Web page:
Deepwater Wind LLC wins auction for first U.S. offshore wind leases

Deepwater Wind LLC won the first auction for offshore wind-energy development in U.S. federal waters, agreeing to pay $3.8 million to lease two blocks off Massachusetts and Rhode Island.

The closely held company, which is backed by the hedge fund D.E. Shaw & Co., plans to put 200 turbines in the water with a capacity of 1,000 megawatts, according to a statement. Construction could begin in 2017, and power production in 2018, the Providence, Rhode Island-based company said.

The U.S. Interior Department said in the next nine months, the government will offer leases for areas off Virginia, Maryland, New Jersey and Massachusetts.

“This is a major step in standing up offshore wind generation in this country,” Tommy Beaudreau, director of Bureau of Ocean Energy Management, said during a conference call with reporters.

The Wind Energy Area covers 164,750 acres about 9.2 nautical miles south of the Rhode Island coast, and could lead to the generation of enough power for 1 million homes, according to the Interior Department.

Deepwater Wind won separate auctions for two blocks, topping two other bidders. It received special consideration because it already has a joint-development agreement with the state of Rhode Island, and will also pay a $500,000 annual rent until the wind farm is operating, according to the U.S. agency.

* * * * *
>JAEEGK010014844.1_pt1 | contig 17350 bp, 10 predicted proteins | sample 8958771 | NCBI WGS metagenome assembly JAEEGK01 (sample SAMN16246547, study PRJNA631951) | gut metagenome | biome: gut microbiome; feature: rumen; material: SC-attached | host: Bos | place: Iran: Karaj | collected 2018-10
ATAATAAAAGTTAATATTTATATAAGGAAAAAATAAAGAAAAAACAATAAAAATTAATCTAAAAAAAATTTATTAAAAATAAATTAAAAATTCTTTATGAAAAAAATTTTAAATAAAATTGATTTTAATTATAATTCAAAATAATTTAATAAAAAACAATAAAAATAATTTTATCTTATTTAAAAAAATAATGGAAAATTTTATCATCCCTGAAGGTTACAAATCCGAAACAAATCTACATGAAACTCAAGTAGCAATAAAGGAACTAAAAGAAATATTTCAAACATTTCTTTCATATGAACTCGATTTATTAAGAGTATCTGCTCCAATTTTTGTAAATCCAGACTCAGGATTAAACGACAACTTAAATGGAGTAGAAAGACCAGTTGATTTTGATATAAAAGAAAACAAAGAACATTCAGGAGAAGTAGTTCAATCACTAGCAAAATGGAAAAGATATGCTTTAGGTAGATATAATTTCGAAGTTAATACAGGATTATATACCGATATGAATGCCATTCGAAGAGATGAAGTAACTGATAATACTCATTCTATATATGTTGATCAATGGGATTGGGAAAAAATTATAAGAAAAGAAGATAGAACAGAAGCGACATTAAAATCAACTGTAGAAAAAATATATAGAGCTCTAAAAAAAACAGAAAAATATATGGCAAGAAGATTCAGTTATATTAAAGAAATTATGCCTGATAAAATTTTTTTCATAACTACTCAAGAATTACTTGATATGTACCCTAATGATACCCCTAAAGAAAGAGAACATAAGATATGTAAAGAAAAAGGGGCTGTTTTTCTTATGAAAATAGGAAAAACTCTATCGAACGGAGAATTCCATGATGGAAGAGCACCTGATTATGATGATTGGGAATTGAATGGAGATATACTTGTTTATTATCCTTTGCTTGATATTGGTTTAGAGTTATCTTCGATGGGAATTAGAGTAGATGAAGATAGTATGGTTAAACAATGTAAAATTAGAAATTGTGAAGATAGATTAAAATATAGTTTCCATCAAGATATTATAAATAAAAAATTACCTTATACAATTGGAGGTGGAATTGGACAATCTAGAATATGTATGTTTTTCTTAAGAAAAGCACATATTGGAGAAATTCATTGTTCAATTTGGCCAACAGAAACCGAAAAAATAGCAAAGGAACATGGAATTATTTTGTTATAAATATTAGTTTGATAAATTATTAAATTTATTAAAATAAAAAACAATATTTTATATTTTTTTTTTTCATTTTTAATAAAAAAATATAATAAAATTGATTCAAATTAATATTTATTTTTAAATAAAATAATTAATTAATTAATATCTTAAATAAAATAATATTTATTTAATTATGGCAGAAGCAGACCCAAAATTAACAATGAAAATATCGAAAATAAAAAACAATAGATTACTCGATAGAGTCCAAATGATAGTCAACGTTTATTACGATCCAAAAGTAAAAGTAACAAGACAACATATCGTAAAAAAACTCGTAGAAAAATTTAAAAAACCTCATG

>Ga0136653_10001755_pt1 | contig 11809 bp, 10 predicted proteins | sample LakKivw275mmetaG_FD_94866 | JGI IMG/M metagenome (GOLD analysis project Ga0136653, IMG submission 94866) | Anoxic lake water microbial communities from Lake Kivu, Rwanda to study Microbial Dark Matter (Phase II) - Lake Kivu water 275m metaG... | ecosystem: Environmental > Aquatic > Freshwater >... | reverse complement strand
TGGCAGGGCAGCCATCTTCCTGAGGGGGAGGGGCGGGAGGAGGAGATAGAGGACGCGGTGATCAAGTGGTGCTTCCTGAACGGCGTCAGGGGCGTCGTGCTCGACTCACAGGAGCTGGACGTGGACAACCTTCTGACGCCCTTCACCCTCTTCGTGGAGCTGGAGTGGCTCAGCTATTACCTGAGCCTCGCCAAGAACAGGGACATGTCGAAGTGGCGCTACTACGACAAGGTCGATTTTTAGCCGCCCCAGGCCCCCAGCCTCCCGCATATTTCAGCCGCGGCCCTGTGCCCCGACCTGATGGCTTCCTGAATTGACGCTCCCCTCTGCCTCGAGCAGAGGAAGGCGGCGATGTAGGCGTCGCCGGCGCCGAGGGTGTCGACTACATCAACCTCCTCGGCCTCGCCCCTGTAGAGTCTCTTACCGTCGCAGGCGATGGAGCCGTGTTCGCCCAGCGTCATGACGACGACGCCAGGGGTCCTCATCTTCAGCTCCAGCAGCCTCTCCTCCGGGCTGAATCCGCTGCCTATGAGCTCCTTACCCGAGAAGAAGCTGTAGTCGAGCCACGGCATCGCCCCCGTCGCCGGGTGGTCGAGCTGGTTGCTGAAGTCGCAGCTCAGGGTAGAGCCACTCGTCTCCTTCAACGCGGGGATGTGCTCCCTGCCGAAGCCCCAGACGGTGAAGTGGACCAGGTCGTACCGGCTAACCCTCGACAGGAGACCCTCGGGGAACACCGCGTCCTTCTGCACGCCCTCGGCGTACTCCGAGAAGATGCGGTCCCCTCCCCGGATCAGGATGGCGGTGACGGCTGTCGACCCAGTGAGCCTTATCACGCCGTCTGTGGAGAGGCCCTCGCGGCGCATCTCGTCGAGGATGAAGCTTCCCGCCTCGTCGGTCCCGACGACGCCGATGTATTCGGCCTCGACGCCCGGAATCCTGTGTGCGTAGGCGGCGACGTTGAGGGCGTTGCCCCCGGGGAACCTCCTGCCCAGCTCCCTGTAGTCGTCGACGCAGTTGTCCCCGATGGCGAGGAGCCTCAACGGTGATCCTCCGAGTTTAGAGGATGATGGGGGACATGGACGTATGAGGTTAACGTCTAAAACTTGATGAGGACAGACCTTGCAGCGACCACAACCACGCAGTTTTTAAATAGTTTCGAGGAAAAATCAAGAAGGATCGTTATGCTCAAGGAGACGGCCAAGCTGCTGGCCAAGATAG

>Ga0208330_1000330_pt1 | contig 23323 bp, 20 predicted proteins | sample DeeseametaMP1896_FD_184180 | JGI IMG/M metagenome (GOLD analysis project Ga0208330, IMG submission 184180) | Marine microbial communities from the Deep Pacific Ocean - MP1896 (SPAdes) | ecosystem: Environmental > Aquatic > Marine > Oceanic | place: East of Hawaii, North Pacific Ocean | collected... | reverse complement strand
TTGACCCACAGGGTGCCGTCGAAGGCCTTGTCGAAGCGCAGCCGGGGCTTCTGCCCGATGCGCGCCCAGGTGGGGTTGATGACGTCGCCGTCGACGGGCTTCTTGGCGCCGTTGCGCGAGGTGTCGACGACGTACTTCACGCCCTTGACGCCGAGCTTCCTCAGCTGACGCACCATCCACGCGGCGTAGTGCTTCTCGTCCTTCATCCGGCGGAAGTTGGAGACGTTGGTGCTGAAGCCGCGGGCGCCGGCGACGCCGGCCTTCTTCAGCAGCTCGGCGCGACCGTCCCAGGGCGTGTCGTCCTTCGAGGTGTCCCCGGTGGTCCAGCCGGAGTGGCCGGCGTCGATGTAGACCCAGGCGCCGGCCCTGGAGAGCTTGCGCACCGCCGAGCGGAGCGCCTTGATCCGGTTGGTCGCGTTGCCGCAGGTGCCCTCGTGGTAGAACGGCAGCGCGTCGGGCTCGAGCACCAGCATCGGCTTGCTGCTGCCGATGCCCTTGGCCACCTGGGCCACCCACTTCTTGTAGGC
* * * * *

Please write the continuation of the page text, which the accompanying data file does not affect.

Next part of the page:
e project may be built in phases and cost as much as $5 billion, including about $1 billion for transmission systems to deliver power to shore, Deepwater Chief Executive Officer Jeff Grybowski said by phone. He plans to market the project’s electricity to potential buyers in Long Island, Rhode Island, Massachusetts and Connecticut.


“We’re hoping that this year and next year we can start putting the power purchase agreements together,” Grybowski said. Deepwater hasn’t selected a wind turbine vendor. It plans to use “at least 6-megawatt turbines, and possibly larger,” he said.


The U.S. previously awarded leases to Cape Wind Associates LLC and NRG Energy Inc. for offshore projects near Massachusetts and Delaware deemed non-competitive by Interior.